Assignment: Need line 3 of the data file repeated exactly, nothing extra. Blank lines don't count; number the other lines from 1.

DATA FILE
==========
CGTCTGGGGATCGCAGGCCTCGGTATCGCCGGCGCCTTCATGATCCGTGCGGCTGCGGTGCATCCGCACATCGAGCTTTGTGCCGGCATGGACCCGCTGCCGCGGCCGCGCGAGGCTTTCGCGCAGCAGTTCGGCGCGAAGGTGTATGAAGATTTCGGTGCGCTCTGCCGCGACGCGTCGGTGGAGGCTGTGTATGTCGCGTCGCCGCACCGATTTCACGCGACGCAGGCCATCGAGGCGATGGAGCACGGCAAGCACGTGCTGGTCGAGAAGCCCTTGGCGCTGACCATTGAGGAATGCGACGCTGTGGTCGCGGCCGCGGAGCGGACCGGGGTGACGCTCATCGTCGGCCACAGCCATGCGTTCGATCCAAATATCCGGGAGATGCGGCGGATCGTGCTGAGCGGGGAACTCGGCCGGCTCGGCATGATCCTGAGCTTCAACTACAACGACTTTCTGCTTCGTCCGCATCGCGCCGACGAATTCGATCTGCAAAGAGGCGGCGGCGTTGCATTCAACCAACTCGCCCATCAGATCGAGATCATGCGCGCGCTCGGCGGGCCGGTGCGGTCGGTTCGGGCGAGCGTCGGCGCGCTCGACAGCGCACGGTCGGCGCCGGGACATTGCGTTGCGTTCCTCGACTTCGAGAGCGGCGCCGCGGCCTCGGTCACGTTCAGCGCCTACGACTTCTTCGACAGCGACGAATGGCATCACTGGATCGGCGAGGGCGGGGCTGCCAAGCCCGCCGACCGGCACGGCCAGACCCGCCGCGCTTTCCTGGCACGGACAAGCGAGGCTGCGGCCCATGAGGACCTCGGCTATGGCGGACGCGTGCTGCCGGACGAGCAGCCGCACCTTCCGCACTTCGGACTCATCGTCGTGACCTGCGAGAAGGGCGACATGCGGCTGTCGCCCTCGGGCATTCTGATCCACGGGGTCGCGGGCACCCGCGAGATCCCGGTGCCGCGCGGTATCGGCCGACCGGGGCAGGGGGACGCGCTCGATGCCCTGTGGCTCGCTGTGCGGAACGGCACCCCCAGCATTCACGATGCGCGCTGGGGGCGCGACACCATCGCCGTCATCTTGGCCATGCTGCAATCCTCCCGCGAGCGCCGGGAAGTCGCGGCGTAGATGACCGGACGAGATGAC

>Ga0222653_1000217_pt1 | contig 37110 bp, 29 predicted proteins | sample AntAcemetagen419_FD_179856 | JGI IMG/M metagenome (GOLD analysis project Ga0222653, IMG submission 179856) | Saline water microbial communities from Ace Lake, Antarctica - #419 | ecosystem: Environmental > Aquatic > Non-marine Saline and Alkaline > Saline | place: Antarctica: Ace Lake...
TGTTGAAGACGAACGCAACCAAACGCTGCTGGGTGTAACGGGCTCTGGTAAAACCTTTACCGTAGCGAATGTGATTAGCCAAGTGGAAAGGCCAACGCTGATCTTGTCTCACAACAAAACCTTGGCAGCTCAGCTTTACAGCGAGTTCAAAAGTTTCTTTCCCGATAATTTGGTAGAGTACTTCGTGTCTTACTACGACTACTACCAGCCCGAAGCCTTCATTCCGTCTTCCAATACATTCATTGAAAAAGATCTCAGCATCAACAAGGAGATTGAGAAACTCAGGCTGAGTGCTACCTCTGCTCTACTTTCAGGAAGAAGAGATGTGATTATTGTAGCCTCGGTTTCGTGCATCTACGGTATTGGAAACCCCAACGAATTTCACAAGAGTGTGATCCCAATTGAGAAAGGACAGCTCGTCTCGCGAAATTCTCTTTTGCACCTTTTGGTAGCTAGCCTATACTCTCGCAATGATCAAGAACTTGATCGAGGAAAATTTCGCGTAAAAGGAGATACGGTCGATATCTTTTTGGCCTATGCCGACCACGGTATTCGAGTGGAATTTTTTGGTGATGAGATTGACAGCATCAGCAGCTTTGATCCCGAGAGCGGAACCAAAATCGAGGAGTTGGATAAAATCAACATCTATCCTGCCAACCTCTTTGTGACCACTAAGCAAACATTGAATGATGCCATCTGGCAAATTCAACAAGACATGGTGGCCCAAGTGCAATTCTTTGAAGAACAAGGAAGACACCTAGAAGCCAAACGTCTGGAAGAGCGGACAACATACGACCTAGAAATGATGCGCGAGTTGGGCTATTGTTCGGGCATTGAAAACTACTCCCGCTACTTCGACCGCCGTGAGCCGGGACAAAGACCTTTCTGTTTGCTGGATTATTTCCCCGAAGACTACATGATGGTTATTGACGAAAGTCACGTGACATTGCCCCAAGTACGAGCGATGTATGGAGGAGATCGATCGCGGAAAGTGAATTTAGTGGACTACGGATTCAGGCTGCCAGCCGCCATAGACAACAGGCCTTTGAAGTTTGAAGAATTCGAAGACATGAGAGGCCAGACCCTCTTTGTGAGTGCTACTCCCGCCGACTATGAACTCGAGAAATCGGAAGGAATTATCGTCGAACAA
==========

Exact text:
TGTTGAAGACGAACGCAACCAAACGCTGCTGGGTGTAACGGGCTCTGGTAAAACCTTTACCGTAGCGAATGTGATTAGCCAAGTGGAAAGGCCAACGCTGATCTTGTCTCACAACAAAACCTTGGCAGCTCAGCTTTACAGCGAGTTCAAAAGTTTCTTTCCCGATAATTTGGTAGAGTACTTCGTGTCTTACTACGACTACTACCAGCCCGAAGCCTTCATTCCGTCTTCCAATACATTCATTGAAAAAGATCTCAGCATCAACAAGGAGATTGAGAAACTCAGGCTGAGTGCTACCTCTGCTCTACTTTCAGGAAGAAGAGATGTGATTATTGTAGCCTCGGTTTCGTGCATCTACGGTATTGGAAACCCCAACGAATTTCACAAGAGTGTGATCCCAATTGAGAAAGGACAGCTCGTCTCGCGAAATTCTCTTTTGCACCTTTTGGTAGCTAGCCTATACTCTCGCAATGATCAAGAACTTGATCGAGGAAAATTTCGCGTAAAAGGAGATACGGTCGATATCTTTTTGGCCTATGCCGACCACGGTATTCGAGTGGAATTTTTTGGTGATGAGATTGACAGCATCAGCAGCTTTGATCCCGAGAGCGGAACCAAAATCGAGGAGTTGGATAAAATCAACATCTATCCTGCCAACCTCTTTGTGACCACTAAGCAAACATTGAATGATGCCATCTGGCAAATTCAACAAGACATGGTGGCCCAAGTGCAATTCTTTGAAGAACAAGGAAGACACCTAGAAGCCAAACGTCTGGAAGAGCGGACAACATACGACCTAGAAATGATGCGCGAGTTGGGCTATTGTTCGGGCATTGAAAACTACTCCCGCTACTTCGACCGCCGTGAGCCGGGACAAAGACCTTTCTGTTTGCTGGATTATTTCCCCGAAGACTACATGATGGTTATTGACGAAAGTCACGTGACATTGCCCCAAGTACGAGCGATGTATGGAGGAGATCGATCGCGGAAAGTGAATTTAGTGGACTACGGATTCAGGCTGCCAGCCGCCATAGACAACAGGCCTTTGAAGTTTGAAGAATTCGAAGACATGAGAGGCCAGACCCTCTTTGTGAGTGCTACTCCCGCCGACTATGAACTCGAGAAATCGGAAGGAATTATCGTCGAACAA